|10:00 - 10:25||Essia Bessaies, Slim Mesfar and Henda Ben Ghezala||Generating Answering Patterns from Factoid Arabic Questions
This works deals with Arabic factoid Question Answering systems (QA). Commonly, the task of QA is divided into three phases: question analysis, answer pattern generation, and answer extraction. Each phase plays a crucial role in overall performance.
In this paper, we focus on the two first phases: Question Analysis and Answer Pattern Generation. We used the NooJ platform which represents a valuable linguistic development environment. The first evaluations show that the actual results are encouraging and could be deployed for more types of questions other than factoid ones.
|10:25 - 10:50||Kristina Kocijan, Božo Bekavac and Krešimir Šojat||Language Generation from DB Query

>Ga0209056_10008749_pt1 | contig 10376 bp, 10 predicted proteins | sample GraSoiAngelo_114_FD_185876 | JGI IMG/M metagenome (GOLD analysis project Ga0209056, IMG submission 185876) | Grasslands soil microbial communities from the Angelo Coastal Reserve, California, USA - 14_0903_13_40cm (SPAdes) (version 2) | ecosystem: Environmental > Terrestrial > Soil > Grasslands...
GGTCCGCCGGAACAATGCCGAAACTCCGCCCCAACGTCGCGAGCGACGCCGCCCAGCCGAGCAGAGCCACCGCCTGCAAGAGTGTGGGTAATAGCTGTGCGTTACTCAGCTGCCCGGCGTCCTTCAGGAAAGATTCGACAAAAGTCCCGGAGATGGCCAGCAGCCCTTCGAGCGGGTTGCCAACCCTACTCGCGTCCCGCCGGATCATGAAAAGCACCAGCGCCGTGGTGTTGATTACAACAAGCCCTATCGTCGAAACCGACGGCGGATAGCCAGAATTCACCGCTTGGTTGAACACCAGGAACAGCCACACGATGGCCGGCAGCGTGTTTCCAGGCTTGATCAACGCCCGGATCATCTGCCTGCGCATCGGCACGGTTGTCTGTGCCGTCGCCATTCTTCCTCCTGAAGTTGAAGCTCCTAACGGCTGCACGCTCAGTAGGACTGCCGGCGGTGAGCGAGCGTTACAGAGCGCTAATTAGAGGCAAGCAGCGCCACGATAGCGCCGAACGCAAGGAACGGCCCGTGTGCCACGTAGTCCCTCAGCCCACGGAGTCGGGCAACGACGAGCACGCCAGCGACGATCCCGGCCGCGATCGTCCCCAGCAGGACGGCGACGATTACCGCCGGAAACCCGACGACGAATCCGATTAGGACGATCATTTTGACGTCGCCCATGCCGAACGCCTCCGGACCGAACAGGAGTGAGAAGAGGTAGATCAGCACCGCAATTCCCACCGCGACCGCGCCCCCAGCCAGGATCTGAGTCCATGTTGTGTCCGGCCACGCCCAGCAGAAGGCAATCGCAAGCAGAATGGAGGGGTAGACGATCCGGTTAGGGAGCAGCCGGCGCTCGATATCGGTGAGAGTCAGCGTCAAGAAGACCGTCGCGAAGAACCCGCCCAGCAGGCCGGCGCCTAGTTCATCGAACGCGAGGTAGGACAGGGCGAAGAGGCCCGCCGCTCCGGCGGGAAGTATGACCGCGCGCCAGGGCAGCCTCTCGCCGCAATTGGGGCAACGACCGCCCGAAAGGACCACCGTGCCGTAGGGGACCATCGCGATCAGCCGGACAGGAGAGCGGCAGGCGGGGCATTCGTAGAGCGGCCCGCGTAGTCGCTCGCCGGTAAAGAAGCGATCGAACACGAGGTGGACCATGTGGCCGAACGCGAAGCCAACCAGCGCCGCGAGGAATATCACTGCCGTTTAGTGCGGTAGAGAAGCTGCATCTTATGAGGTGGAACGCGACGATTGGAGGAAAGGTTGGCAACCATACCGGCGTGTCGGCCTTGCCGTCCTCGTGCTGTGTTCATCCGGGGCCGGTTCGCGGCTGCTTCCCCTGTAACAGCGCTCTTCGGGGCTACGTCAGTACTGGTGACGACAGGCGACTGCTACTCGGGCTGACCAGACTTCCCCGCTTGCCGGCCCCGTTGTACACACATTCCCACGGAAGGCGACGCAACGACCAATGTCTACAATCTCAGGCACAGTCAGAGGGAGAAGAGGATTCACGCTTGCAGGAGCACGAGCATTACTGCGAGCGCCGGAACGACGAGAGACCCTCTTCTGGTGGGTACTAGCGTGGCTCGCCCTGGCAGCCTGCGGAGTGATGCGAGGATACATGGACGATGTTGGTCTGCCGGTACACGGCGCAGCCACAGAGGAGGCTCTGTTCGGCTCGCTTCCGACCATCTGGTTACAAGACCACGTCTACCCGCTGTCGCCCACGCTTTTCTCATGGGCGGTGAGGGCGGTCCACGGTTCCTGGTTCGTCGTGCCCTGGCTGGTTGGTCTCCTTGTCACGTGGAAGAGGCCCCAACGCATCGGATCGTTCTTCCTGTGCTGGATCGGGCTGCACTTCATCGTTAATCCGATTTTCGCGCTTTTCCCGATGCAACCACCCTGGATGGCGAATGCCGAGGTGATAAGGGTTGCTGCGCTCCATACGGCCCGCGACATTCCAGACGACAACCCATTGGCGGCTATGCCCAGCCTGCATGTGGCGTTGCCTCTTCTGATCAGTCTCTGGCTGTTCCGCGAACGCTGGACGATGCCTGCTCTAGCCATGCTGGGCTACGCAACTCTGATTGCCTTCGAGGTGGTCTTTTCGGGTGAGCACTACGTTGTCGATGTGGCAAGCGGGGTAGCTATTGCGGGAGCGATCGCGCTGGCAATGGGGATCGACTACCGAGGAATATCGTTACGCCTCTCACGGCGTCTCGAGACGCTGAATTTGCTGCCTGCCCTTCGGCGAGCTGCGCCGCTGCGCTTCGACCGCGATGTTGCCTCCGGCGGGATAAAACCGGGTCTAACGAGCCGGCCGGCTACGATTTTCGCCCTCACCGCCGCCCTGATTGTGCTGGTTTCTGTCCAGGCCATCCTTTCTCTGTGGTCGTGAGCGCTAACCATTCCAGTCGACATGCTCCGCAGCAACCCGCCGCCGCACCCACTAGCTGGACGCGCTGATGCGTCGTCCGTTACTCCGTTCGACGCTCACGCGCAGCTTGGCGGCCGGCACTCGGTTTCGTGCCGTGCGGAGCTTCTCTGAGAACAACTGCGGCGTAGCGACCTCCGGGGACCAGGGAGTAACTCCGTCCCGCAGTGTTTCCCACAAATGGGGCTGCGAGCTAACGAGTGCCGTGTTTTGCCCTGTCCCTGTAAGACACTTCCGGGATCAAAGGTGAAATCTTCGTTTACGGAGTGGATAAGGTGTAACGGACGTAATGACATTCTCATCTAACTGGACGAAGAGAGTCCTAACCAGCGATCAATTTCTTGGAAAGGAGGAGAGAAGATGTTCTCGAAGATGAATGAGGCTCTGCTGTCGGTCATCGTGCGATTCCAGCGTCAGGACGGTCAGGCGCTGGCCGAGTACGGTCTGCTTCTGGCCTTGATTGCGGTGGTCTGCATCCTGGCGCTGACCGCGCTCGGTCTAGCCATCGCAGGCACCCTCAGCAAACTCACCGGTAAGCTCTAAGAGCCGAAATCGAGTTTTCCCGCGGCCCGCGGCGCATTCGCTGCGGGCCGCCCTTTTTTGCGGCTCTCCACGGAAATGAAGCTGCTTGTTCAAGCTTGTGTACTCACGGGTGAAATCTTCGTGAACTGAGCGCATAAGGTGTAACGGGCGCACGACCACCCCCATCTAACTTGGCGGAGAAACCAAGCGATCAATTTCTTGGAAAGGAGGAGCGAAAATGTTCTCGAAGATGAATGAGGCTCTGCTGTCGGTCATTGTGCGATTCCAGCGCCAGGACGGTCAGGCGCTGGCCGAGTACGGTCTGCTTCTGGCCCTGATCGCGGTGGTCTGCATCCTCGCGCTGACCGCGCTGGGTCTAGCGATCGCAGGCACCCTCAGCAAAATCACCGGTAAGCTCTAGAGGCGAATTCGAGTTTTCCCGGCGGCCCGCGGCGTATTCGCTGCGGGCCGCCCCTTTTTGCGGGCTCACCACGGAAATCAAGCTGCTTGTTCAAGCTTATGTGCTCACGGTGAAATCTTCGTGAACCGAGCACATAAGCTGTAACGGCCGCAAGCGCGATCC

This paper demonstrates how to generate natural language sentences from the pieces of data found in databases in the domain of flight tickets. By using NooJ to add context to specific customer data found in customer data sets, we are able to produce sentences that give a short textual summary of each customer, providing a list of possible suggestions how to proceed. In addition, due to the rich morphology of Croatian, we are giving special attention to matching gender, number and case information where appropriate. Thus we are able to provide individualized and grammatically correct text in spite of the customer gender or the number of tickets bought and inquiries made. We believe that such short NL overviews can help ticket sellers get a quicker assessment of the type of a customer and allow for the exchange of information with more confidence and greater speed.
|11:00 - 11:30||Coffee break|
|11:30 - 11:55||Peter Machonis||Using Electronic Dictionaries and NooJ to Generate Sentences Containing English Phrasal Verbs